International search planes and ships scouring Indonesian waters for a missing AirAsia plane focused yesterday on a patch of oil for possible clues, as a top official warned the aircraft was likely at the bottom of the sea, reports AFP from Jakarta.
Australia, Singapore and Malaysia joined the Indonesia-led search as anguished relatives waited for news of their loved ones more than a day after Flight QZ8501 disappeared over the Java Sea with 162 people on board.
The Airbus A320-200 lost contact en route from Surabaya in Indonesia’s east Java to Singapore on Sunday after the crew requested a change of flight plan due to stormy weather, in the third crisis for a Malaysian carrier this year.
Indonesian Air Force spokesman Hadi Tjahjanto told AFP the search was now concentrated on an oil patch spotted off Belitung island in the Java Sea, across from Kalimantan on Borneo island.
“We are making sure whether it was avtur (aviation fuel) from the AirAsia plane or from a vessel because that location is a shipping line,” he said.
Separately, Indonesian Vice President Jusuf Kalla said an object spotted at sea was not from the plane.
“It is not an easy operation in the sea, especially in bad weather like this,” he said, adding that 15 ships and 30 aircraft were searching the area.
“The government will not give up and is not giving a time limit for the search. What is important is to find the victims and the plane.”
The National Search and Rescue Agency (Basarnas) chief Bambang Soelistyo said earlier it was likely the plane was at the “bottom of the sea”.
The hypothesis is “based on the coordinates given to us and evaluation that the estimated crash position is in the sea”, Bambang Soelistyo told journalists.
Ships and aircraft were searching an area where the sea is 40-50 metres (130-160 feet) deep, he said, adding that Indonesia was coordinating with other countries to borrow any equipment needed to scour the seabed.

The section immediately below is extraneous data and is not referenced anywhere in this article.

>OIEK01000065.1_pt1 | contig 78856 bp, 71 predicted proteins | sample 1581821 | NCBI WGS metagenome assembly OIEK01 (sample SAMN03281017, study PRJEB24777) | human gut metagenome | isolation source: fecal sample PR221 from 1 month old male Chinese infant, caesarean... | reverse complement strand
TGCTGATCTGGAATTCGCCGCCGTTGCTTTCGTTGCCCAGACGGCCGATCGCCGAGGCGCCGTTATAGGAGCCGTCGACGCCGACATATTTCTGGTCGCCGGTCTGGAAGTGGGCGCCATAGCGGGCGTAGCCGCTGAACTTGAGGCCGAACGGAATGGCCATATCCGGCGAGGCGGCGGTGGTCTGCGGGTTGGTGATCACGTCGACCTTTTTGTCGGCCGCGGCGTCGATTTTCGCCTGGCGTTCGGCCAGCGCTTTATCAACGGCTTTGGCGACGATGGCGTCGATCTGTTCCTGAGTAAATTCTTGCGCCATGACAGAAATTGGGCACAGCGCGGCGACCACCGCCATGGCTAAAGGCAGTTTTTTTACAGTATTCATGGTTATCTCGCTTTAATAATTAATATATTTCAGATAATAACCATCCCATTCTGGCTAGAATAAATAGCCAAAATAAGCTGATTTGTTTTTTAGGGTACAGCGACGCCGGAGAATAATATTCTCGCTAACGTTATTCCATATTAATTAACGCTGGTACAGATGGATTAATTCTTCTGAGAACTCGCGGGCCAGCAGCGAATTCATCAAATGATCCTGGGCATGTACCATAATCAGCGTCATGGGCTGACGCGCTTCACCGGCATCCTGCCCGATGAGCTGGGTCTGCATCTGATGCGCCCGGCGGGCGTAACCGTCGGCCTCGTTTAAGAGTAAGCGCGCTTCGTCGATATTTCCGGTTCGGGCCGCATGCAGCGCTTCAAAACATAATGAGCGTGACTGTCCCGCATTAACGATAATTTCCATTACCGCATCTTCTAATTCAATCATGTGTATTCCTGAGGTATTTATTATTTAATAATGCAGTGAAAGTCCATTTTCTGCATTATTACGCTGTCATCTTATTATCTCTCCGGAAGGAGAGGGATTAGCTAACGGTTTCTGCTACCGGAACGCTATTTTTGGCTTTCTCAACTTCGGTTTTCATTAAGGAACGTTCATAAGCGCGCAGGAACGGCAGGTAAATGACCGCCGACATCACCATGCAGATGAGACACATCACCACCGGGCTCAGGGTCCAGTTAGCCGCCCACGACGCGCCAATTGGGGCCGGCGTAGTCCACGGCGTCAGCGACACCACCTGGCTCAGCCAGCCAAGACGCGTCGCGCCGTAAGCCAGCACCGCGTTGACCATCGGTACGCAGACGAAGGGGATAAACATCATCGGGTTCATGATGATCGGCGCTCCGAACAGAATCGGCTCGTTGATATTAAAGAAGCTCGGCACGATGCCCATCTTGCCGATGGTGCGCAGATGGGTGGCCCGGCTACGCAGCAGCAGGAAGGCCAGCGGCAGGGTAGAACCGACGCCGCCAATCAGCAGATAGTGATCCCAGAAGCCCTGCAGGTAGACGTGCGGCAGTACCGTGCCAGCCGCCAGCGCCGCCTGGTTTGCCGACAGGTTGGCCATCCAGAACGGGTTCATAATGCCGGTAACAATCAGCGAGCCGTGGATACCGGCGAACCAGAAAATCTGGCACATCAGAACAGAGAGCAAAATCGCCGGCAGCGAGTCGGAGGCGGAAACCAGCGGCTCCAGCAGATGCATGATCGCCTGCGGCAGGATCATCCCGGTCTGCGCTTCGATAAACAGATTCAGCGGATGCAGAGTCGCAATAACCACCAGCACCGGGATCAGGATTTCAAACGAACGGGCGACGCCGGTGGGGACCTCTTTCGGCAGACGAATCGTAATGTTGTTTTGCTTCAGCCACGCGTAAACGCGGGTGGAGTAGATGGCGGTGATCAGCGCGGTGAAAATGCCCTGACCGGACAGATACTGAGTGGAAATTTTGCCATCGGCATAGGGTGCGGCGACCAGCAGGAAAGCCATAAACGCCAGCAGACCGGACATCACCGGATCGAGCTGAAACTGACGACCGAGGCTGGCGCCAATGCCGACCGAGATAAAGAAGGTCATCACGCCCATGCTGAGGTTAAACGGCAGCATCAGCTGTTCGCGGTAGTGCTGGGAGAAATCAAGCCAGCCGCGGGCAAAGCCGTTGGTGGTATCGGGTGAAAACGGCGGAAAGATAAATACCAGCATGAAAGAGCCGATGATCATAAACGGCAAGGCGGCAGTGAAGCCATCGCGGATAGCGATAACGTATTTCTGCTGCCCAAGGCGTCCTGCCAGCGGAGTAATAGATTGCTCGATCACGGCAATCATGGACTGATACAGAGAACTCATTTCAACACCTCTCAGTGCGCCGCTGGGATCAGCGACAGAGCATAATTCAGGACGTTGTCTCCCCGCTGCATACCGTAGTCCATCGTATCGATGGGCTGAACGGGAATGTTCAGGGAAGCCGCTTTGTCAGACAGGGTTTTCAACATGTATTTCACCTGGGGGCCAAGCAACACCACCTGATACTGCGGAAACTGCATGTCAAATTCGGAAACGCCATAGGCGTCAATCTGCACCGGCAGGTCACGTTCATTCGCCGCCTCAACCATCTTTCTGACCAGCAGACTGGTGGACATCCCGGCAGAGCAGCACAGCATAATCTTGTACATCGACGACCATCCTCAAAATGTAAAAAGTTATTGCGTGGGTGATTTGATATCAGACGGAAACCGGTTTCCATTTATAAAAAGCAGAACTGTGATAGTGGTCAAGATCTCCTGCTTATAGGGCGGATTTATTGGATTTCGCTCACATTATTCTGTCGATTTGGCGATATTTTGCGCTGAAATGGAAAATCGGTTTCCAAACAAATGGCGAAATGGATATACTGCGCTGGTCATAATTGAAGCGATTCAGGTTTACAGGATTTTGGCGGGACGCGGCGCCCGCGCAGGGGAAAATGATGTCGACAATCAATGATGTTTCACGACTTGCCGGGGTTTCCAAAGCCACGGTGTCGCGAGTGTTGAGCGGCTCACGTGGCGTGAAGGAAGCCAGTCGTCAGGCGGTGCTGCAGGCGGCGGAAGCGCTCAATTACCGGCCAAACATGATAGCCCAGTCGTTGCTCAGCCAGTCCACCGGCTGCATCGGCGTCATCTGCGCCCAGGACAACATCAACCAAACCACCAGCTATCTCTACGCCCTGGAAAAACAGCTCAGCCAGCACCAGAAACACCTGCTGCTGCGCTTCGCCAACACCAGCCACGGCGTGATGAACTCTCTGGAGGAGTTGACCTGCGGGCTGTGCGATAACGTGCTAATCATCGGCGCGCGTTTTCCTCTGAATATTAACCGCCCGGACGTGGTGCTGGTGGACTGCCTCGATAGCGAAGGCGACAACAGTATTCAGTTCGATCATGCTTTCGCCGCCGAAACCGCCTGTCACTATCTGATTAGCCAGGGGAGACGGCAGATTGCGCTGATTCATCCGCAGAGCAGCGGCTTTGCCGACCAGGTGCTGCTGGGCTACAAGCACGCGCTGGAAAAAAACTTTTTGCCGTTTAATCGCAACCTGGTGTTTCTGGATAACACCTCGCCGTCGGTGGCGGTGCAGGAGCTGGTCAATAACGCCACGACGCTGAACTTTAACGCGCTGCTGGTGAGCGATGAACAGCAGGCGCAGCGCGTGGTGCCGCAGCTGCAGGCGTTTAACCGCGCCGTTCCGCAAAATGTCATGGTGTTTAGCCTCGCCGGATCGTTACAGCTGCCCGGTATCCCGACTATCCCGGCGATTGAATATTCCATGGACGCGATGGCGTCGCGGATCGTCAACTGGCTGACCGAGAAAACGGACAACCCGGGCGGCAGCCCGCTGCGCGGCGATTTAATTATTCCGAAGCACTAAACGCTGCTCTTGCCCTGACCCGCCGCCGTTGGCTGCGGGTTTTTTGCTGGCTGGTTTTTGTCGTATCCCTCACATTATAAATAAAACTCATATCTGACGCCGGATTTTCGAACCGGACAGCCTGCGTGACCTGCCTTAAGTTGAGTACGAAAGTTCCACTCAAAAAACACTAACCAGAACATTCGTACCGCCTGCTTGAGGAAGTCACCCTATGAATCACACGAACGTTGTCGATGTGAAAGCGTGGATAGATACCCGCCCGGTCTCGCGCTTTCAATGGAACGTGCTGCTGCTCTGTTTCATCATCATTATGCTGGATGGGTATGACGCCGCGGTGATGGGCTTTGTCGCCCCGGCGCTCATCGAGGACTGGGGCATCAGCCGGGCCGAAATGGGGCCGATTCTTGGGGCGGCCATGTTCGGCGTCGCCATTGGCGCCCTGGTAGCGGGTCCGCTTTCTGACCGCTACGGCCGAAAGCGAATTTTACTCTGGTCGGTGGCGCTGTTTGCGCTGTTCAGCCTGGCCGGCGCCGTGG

Distraught relatives spent the night in Surabaya hoping for news of loved ones as the international search effort expanded.
Intan, 28, said Indonesia needed overseas help to find the plane which was carrying her brother and his family and friends.
“My hope is Indonesia seeks as much help as possible from other countries. Don’t claim ‘We have sophisticated technology’, just ask other countries because they are better equipped,” she told AFP, as Jakarta welcomed offers of help from its neighbours.
“My prayer is I really, really hope that there will be news about the people on board. Whatever it is, what is important is we know where they are now,” she said.
While the international operation has drawn comparisons with the ongoing search for Malaysia Airlines MH370, Australian Prime Minister Tony Abbot said it did not appear to be a great mystery.
“It doesn’t appear that there’s any particular mystery here,” Abbott told Sydney radio station 2GB.
“It’s an aircraft that was flying a regular route on a regular schedule, it struck what appears to have been horrific weather, and it’s down. But this is not a mystery like the MH370 disappearance and it’s not an atrocity like the MH17 shooting down.”
China, which had 152 citizens on MH370, has also offered to help with the search.
One Indonesian family of 10 had a miraculous escape when they arrived too late to catch Flight QZ8501.
“Maybe it is all God’s plan that my family and I were not on the flight. It was a blessing in disguise,” said Christianawati, 36.
AirAsia said 155 of those on board were Indonesian, with three South Koreans and one person each from Singapore, Malaysia, Britain and France. The Frenchman was the co-pilot.
Air traffic controllers lost contact with the twin-engine aircraft around an hour after it left Surabaya’s Juanda international airport at about 5:35 am (2235 GMT Saturday).
Shortly before the plane disappeared, the pilot asked to ascend by 6,000 feet to 38,000 feet to avoid heavy clouds but his request was turned down due to another flight above him.
The missing plane was operated by AirAsia Indonesia, a unit of Malaysian-based AirAsia which dominates Southeast Asia’s booming low-cost airline market.
Indonesia, a vast archipelago with poor roads and railways, has seen explosive growth in low-cost air travel over recent years.
But the air industry has been blighted by low safety standards in an area that also experiences extreme weather.
AirAsia, which has never suffered a fatal accident, said the missing jet last underwent maintenance on November 16.